Then the chick snuggled back into mom’s feathers and disappeared. I stayed for another hour, hoping for another development. Eventually the adult stood up. In the nest beneath her was a cracked eggshell and a tiny, sopping-wet, just-hatched chick. I thought, “I’m gonna be famous,” but before I could push the shutter button even once, the firstborn chick, which had been thrown off mom’s back when she stood up, ran into the nest and pecked its new nest mate ferociously, driving it out of the nest where it disappeared into the marsh grasses. All in the blink of an eye. I was reminded that, for the most part, bird photography is not easy.
Anyhoo – as my dad often said – one of the two young cranes survived and continues to do well. Because of the pandemic, I had the privilege of photographing the Mother’s Day family for 10 months, something I never would have done otherwise. I was there when one of them hatched, watched them quickly grow, and witnessed the surviving colt fledge and take flight with its parents.
Another benefit of staying close to home is that I learned some new spots at ILE, locations that surely have been good for years but remained undiscovered by yours truly. My favorite is a sunset location where, with the right wind (northeast is best), you can photograph small wading birds flying into their evening roost with brightly colored skies and water as the background.
During these months, I’ve also had the chance to play with a Canon R5/RF 100-500 rig. Though I am fully committed to SONY, I had fun with the lens and quickly decided to write an R5/R6 AF e-guide, which has been well received. I purchased the rig and, at present, am almost finished writing a complete Canon R5 User’s e-Guide.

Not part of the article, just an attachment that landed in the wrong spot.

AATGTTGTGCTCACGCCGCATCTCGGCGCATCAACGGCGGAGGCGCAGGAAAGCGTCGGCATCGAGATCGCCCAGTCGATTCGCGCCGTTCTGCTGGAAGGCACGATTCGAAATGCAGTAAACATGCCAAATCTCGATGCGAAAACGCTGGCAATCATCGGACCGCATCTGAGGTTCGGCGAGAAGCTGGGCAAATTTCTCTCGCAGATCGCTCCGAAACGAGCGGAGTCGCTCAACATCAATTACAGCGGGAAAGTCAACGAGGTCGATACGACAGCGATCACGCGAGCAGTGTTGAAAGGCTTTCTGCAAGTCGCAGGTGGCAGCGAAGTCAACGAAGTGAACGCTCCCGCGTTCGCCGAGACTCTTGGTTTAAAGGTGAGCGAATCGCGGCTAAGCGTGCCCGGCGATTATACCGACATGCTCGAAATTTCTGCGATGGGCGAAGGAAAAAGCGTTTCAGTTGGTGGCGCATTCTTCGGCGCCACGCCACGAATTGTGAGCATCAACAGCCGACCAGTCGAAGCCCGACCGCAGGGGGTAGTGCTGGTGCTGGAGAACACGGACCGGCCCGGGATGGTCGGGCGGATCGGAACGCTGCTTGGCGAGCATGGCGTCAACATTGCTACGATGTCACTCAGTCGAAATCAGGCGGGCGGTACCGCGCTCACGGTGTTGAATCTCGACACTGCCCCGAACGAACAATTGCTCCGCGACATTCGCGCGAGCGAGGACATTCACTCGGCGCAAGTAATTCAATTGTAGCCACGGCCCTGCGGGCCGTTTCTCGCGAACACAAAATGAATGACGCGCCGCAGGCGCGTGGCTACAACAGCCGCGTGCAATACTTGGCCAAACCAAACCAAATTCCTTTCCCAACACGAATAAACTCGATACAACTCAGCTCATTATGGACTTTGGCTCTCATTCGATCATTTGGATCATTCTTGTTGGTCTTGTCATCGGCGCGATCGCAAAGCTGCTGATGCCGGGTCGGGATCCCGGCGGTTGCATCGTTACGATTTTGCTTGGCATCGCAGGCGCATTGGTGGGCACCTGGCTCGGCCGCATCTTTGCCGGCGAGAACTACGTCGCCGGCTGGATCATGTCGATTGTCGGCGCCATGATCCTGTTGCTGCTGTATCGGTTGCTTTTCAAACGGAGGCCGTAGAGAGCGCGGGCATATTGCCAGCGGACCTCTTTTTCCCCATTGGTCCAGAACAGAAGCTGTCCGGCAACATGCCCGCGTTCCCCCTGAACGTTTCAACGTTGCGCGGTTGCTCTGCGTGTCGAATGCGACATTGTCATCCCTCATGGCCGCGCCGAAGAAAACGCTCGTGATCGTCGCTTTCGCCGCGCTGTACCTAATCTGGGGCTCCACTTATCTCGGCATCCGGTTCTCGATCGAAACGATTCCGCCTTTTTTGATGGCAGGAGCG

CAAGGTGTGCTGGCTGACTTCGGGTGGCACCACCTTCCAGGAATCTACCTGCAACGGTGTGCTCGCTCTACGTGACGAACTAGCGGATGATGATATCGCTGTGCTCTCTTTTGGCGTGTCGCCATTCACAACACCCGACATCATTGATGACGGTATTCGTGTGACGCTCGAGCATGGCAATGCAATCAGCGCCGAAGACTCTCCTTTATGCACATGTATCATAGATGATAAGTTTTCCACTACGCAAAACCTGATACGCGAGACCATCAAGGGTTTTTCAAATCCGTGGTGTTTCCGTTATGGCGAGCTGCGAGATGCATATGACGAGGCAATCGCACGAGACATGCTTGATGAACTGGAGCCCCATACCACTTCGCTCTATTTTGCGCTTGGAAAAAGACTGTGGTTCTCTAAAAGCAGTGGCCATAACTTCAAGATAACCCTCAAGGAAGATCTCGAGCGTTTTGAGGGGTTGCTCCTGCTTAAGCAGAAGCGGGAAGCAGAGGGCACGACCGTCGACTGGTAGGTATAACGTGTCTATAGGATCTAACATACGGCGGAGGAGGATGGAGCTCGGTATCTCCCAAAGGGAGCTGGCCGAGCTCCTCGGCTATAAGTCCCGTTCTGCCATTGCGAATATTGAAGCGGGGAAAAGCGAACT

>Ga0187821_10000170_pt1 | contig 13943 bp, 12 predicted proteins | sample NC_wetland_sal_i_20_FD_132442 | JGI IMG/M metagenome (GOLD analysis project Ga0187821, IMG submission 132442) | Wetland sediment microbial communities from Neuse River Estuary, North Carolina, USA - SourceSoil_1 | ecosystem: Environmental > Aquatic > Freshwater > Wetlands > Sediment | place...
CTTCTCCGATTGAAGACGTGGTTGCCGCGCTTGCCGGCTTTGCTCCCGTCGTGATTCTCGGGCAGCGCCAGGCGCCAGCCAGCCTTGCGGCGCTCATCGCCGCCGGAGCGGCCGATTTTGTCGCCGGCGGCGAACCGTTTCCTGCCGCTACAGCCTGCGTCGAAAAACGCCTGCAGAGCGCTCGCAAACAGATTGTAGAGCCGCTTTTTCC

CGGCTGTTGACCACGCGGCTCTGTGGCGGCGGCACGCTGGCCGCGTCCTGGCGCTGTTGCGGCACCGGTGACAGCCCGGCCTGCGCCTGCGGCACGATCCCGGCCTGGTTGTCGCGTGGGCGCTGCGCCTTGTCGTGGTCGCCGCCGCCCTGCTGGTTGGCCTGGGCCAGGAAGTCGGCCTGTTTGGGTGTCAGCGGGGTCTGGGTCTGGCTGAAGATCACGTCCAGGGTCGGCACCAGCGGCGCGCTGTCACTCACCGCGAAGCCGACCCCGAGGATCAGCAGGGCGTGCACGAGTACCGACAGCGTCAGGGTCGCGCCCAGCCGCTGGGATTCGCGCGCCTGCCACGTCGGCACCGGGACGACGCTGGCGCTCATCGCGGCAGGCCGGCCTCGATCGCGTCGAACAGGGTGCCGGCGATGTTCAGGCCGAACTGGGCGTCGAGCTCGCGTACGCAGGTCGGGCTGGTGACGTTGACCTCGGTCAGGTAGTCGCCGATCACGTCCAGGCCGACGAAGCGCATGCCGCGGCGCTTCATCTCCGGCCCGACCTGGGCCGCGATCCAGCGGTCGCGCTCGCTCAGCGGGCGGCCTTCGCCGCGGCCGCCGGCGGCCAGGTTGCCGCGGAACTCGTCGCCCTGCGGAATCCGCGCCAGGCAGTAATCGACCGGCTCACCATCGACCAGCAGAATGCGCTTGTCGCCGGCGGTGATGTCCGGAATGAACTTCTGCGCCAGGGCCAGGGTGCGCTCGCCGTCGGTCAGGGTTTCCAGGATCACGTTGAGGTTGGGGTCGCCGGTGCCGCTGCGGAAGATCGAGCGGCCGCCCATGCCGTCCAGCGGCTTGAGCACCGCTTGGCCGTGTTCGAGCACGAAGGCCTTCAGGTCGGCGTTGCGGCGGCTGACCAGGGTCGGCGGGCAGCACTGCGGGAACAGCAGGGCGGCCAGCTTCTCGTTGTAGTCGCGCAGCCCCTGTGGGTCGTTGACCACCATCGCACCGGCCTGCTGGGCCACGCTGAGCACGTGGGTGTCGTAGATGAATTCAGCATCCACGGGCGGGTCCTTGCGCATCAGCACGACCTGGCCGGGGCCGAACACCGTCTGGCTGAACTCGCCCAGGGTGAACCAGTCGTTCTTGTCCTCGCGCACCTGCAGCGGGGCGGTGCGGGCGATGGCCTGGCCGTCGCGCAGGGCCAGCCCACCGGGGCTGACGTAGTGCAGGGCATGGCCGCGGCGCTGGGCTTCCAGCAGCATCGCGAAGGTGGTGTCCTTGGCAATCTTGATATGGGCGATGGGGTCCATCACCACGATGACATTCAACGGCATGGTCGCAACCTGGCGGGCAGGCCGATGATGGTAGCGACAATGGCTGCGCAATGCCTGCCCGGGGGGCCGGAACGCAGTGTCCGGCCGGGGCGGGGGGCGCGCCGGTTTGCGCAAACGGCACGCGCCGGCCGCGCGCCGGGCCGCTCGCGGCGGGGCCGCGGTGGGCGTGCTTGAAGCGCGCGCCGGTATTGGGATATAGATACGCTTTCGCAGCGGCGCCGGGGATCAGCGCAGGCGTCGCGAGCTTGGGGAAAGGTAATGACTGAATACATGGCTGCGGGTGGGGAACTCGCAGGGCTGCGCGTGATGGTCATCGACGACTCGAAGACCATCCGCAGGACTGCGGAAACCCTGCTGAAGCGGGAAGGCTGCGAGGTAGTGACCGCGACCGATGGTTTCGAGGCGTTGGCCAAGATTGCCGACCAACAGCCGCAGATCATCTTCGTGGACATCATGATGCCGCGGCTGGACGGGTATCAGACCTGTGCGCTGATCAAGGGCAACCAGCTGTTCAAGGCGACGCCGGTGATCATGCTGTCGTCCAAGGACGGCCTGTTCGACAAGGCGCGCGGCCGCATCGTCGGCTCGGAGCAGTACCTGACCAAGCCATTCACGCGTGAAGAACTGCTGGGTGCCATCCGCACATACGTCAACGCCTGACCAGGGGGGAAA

So don’t get me wrong; the pandemic has challenged the lives of almost everyone. But in keeping me at home, it’s opened the door to some opportunities that I might have never found in a normal year. And for those, I am grateful.
Arthur (Artie) Morris is widely recognized as one of the world’s premier bird photographers, photographic educators, and photography tour leaders. His photos have been exhibited at a number of prestigious institutions. Before becoming a full-time bird photographer, he taught elementary school in New York City for 23 years.
His book, The Art of Bird Photography , is the classic how-to text on the subject, while the follow-up, The Art of Bird Photography II (916 pages on CD only), covers the digital aspects of nature photography. He is also a co-founding publisher and now sole owner of the online educational community, BirdPhotographers.Net, where honest critiques are done gently ($40/year). Artie also authors the BIRDS AS ART blog, which offers extensive free information geared toward becoming a better nature photographer.
Before the pandemic, he also led BIRDS AS ART instructional photo-tours and photo-cruises. He currently is offering a Galapagos trip in summer 2022 (those interested can contact him via e-mail.
Photographers can use his B&H affiliate link to save 3% and receive free second-day air shipping from Bedfords Camera by using the BIRDSASART code at check-out. Doing so will often entitle buyers to free or discounted Camera User’s or educational e-Guides.